Archive for March, 2016

Monday, 21 March 2016

Three Trees by Nick Thran

The aspen, maple and willow gathered one morning for coffee.
“I don’t know how to properly measure my limited hours
against the excess of love that I feel for my fellow aspen,”
lamented the aspen. “There’s just this constant sense of having
let down my own kind.” “My husband is unreachable,”
said the maple. “He is too many tiny, stacked logs.
A part of him is always away in some fire or the other.”
“The plight of the ant makes me weep,” said the willow.
“And the plight of the grass. And the nasty things humans
will sometimes call one another as they glide by in canoes.”
Their conversation sounded like a day would sound in its entirety.
They pressed their foreheads together at night and otherwise
did not touch, though something was surely going on
under the soil, among roots that only the agilest bugs could see.
How many seasons passed like that before our family arrived?
How many years? Morning. A pot of hot coffee.
At the edge of the lake, three trees.


Date: 2015

By: Nick Thran (19??- )

Sunday, 20 March 2016

Biography by Maura Stanton

Perhaps biography is the flat map
Abstracted from the globe of someone’s life:
We are interested in the routes and detours.
So I found myself last summer in a storm
Driving down the Main Street of Red Cloud
Looking for Willa Cather’s house, which was closed.
Then I drove to the Geographic Center
Of the United States, where she may have once walked
When the red grasses covered the prairie.
I tried to see for a moment through her eyes.
I looked at cows; I turned my head away
From the abandoned motel and two roadside tables–
But it was those forlorn shapes I remembered
Back in my own life, out on the highway.


Date: 1982

By: Maura Stanton (1946- )

Saturday, 19 March 2016

The Fishwife and Mustaches; or Sandhill Oratory by Robert Emery

Tune: “Drawing a Long Bow; or, How To Tell a Story”

The brave Scotch Greys’ Colonel, as fine as ye’d wish,
Swagger’d down to Sandhill to purchase some fish;
His Mustaches so large did attract Heuphy Scott,
Who had soals on her stall, so he priced a lot.

Eight shillins a pair, Sur, ye cannot weel grudge—
They’re the best in the market, if aw’s ony judge:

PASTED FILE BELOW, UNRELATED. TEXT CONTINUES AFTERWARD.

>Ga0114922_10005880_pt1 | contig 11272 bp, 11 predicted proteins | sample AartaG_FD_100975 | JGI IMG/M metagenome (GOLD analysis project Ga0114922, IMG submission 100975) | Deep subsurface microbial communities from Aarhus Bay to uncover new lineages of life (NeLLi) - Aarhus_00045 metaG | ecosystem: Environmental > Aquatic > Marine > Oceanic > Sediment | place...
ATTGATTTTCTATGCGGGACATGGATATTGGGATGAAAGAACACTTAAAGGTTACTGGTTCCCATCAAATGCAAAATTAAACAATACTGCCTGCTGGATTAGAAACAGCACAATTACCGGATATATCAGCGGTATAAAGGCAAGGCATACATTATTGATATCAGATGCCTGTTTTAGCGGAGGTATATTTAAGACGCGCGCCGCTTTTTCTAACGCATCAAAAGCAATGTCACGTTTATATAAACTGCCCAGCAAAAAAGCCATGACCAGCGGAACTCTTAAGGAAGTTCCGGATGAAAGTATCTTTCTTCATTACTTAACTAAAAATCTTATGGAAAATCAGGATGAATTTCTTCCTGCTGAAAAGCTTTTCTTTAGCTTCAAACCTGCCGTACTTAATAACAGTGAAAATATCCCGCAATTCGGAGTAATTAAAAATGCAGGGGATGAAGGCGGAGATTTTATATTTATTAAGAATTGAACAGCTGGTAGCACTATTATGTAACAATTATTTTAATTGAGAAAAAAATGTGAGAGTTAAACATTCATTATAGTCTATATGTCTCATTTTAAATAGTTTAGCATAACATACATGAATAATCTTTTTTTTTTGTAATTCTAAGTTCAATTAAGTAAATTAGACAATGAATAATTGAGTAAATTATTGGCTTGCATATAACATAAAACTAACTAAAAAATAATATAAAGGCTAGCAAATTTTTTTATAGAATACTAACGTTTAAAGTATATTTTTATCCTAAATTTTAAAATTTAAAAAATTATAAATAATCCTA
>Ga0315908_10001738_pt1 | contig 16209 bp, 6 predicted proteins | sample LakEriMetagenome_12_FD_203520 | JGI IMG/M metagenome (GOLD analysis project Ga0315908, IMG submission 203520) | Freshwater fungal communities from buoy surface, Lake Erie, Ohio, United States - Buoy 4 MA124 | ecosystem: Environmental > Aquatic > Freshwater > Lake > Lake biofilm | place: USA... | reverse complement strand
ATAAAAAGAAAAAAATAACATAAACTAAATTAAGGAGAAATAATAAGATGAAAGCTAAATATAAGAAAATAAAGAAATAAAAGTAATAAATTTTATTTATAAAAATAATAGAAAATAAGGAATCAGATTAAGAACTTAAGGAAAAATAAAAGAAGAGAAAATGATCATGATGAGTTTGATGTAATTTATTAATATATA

But the Colonel replied with a kind of a frown,
I do think you’re well paid if you get half a crown.

Then Heuphy enrag’d, thought the Hero to stagger, —
Just leuk at his arse there, the lobster back’d bugger!
Half a croon!!!—wey, aw sure! —di’ ye think that aw rob?
Wi’ yor clarty black whiskers that grows round yor gob!

A mistake, my good woman, you’ve made in your rage—
They are called Mustaches—the best, I’ll engage: —
Mouse-catchers!!awd c—t fyece! noo just say nee mair,
For aw piss ev’ry day through a far better pair!!!

The Colonel, with laughing, was near overcome,
At last says to Heuphy—pray, send the fish home;
And instead of eight shillings, I’ll pay you with nine.
For I’ll laugh at this joke when I’m far from the Tyne.


Date: 1826

By: Robert Emery (1794-1871)

Friday, 18 March 2016

Cashel of Munster by William English

I’d wed you without herds, without money or rich array,
And I’d wed you on a dewy morning at day-dawn gray;
My bitter woe it is, love, that we are not far away
In Cashel town, though the bare deal board were our marriage bed this day!

O fair maid, remember the green hillside,
Remember how I hunted about the valleys wide:
Time now has worn me, my locks are turned to gray,
The year is scarce, and I am poor, but send me not, love, away!

O, deem not my blood is of base strain, my girl!
O, deem not my birth was as the birth of a churl!
Marry me, and prove me, and say soon you will,
That noble blood is written on my right side still!

My purse holds no red gold, no coin of the silver white,
No herds are mine to drive through the long twilight;
But the pretty girl that would take me, all bare though I be and lone,
O, I’d take her with me kindly to the County Tyrone!

O my girl, I can see ‘t is in trouble you are,
And, my girl, I see ‘t is your people’s reproach you bear.
“I am a girl in trouble for his sake with whom I fly,
And may no other maiden know such reproach as I!”

From: Williams, Alfred M., The Poets and Poetry of Ireland, with Historical and Critical Essays and Notes, 1881, James R. Osgood and Company: Boston, pp. 103-104.

Date: c1750 (original); 1865 (translation)

By: William English (1709-1778)

Translated by: Samuel Ferguson (1810-1886)

Thursday, 17 March 2016

How Queer This Mode by Dáibhí Ó Bruadair

How queer this mode assumed by many men of Erin,
With haughty, upstart ostentation lately swollen,
Though codes of foreign clerks they fondly strive to master,
They utter nothing but a ghost of strident English.

From: Ó Bruadair, David and MacErlean, John C., The Poems of David Ó Bruadair: Part I, Containing Poems Down to the Year 1666, 1910, Irish Texts Society: London, p. 19.

Date: c1660 (original); 1910 (translation)

By: Dáibhí Ó Bruadair (1625-1698)

Translated by: John C. MacErlean (1870-1950)

Wednesday, 16 March 2016

The Ballad which Anne Askew made and sang when she was in Newgate by Anne Askew Kyme

Like as the armed knight
Appointed to the field,
With this world will I fight